- : I have a shameful admission to make. For a long time (even after I reached 80) I overlooked this ability. Now that I have noticed it, I try to keep it up on myself 100% of the time while tanking. It doesn’t do all that much damage reduction (about 600 per minute), but every bit helps and its duration means you can cast it before a fight and have it last for most fights (you will likely need to recast it at some point during a boss fight).
- is normally the only judgement you will use. If my health is fine and the healer isn’t being stressed, I may temporarily switch to if my mana is dropping. One of the nice things about Judgement of Light is that it can heal everybody attacking the mob and not just you.
- : Keep an eye on your debuffs — there’s a chance your healer may be too busy or unable to dispell them. If you have an opportunity in your rotation, throw this in to help keep the damage on you down.
- is a much better choice than because Divine Shield basically cuts your threat output in half, endangering the rest of your party. The only time to use Divine Shield as a tank is when you are the last one left alive in your party.
- is the last act of desperation in a fight, such as when your healer is down or out of mana. Given the 15 minute cooldown, it’s usually best to save this for boss fights if you can.
Reducing your team-mates’ damage Edit
- makes it even easier for your healer to focus their heals on you and not have to do much, if any, heals for the rest of your party. Not as useful when your healer does more group heals (such as ), but still worth keeping up.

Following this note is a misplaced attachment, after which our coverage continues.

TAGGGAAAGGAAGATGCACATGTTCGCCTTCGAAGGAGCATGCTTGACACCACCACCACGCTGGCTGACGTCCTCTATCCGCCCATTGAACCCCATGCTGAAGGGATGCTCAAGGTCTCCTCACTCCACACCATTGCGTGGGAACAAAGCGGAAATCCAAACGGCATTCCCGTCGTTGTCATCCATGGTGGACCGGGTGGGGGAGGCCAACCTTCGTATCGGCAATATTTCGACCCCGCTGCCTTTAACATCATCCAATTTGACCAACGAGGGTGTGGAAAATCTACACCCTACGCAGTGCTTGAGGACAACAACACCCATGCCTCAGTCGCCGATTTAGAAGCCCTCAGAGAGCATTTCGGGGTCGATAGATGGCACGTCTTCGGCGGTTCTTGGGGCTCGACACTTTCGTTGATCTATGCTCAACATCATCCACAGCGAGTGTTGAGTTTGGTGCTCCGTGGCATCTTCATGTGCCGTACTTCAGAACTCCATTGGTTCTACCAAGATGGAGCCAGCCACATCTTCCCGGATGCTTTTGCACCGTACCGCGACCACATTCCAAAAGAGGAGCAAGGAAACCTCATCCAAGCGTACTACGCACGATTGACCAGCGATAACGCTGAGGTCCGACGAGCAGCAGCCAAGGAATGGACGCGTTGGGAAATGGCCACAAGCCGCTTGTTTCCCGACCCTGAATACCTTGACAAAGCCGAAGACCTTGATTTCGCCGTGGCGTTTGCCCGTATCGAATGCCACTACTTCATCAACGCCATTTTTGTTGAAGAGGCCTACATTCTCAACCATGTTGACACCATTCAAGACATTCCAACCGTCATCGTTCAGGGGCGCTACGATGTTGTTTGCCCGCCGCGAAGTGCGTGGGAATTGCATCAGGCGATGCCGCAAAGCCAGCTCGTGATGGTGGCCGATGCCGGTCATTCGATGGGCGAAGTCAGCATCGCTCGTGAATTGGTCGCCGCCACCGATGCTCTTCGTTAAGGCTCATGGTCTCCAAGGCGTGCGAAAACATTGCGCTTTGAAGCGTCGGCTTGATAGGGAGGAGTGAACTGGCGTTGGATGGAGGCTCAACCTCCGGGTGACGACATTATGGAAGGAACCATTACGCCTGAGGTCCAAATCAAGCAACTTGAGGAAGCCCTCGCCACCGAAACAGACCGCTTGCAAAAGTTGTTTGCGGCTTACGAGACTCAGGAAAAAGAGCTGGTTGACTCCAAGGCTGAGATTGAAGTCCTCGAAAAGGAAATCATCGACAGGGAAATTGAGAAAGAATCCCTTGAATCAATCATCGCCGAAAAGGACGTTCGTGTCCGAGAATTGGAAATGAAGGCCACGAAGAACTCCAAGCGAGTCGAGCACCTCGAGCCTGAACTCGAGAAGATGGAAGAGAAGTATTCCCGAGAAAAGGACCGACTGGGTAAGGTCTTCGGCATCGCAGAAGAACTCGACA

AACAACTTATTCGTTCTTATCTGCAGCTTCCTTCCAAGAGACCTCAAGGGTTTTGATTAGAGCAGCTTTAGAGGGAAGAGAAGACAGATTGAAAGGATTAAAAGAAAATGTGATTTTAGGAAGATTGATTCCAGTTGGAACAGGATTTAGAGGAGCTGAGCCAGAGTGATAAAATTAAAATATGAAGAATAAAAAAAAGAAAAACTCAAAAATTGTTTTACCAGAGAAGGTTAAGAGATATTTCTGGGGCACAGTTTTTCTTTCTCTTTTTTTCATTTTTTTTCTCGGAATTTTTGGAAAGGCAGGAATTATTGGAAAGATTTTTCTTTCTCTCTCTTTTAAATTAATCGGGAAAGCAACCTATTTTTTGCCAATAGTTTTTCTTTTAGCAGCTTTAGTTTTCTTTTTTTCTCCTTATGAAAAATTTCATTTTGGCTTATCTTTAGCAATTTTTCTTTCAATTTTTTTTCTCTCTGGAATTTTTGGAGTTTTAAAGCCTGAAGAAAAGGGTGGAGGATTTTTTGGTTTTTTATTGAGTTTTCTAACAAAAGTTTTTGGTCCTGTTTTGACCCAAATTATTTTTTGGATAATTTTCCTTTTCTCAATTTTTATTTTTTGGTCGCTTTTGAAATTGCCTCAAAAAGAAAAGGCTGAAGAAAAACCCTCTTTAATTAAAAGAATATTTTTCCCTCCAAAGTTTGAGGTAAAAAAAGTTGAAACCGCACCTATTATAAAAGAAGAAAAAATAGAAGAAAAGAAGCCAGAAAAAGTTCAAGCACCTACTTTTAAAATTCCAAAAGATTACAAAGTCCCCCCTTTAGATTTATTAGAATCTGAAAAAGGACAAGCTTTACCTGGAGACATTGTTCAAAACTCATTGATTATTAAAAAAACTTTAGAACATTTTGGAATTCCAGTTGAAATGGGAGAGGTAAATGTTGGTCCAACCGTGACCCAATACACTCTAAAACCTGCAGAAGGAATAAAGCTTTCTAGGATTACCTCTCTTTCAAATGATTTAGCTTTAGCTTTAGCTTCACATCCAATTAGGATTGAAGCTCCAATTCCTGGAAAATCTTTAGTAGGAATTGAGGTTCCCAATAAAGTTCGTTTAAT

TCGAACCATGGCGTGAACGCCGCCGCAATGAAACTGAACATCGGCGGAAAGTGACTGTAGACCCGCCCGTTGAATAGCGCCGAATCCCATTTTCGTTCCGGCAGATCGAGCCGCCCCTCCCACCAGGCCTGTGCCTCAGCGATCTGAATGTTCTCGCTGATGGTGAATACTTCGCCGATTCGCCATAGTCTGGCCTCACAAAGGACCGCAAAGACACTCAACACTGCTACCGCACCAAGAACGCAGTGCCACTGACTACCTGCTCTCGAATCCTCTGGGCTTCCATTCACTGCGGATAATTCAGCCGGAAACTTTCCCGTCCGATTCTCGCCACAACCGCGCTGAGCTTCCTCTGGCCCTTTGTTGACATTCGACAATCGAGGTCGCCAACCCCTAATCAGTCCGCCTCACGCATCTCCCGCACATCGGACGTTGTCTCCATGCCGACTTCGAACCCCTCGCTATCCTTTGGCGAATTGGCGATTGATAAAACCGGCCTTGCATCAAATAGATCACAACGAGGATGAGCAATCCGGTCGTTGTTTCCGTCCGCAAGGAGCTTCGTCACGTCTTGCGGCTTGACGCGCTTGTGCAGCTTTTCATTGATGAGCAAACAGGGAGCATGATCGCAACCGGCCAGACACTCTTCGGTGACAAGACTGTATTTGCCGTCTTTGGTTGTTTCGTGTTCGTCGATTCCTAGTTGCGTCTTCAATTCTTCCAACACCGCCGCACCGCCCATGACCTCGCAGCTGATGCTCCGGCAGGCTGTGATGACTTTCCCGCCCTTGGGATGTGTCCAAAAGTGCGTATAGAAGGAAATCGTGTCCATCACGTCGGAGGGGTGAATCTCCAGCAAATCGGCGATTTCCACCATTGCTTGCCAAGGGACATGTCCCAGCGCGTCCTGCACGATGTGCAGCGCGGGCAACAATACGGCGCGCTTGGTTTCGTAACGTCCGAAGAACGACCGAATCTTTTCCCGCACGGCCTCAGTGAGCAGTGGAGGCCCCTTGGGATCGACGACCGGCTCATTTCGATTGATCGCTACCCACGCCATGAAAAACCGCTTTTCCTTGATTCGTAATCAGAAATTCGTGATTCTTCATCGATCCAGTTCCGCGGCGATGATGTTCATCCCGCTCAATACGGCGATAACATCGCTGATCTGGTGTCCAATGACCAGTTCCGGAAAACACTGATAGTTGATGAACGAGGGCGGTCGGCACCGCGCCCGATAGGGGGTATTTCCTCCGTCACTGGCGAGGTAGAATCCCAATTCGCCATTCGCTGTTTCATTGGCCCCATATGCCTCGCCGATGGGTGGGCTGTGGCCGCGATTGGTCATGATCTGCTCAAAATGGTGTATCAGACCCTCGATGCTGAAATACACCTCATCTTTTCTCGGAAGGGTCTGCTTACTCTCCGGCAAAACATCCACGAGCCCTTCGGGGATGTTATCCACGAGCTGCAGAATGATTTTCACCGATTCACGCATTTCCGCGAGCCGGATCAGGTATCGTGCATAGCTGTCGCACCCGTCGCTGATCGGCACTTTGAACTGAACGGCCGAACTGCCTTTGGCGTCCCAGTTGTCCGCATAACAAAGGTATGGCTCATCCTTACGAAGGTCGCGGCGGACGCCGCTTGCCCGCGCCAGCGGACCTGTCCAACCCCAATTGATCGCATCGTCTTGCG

- is kind of an odd one, in my view. Generally this should be covered by Divine Sacrifice. If the situation gets to the point where you would need this, you are failing in your job of aggro. There are a few special exceptions where bosses have abilities that ignore your aggro to specifically target a lower threat member of your party.
Keeping up mana Edit
Paladin tanks tend to have very minimal mana, and can burn through it fairly quickly, so mana regeneration becomes critical (especially since almost all of their threat generated relies on mana-using abilities).
- from the Protection tree gives you mana whenever you are healed by another player (e.g., the healer). Since you should be being healed a lot by the healer, this can be fairly significant help.
- is the cornerstone of Paladin Tank mana upkeep. Without this skill, we would be sunk. It is critical to max out the ability in the Protection talent tree so that Divine Plea is continually renewed during fights. The 15 second duration time of Divine Plea, combined with its 2 minute cooldown, is an incentive to avoid pauses between fights (as long as your party can handle it).
You’ll find your own preference for sequence, but these are the core abilities I put in my rotation:
Other attacks I’ll throw in as useful, or in gaps in the rotation:
- (mainly just with large crowds and bosses)
- (with many instance mobs and bosses immune to this, I leave it out a lot)
- (only available when a mob is close to dead)
- (when fighting Undead or Demons)
- . However, I try to use this one only sparingly given it’s cooldown. I mainly use it in long fights against a boss, or to pick up aggro on mobs that are straying.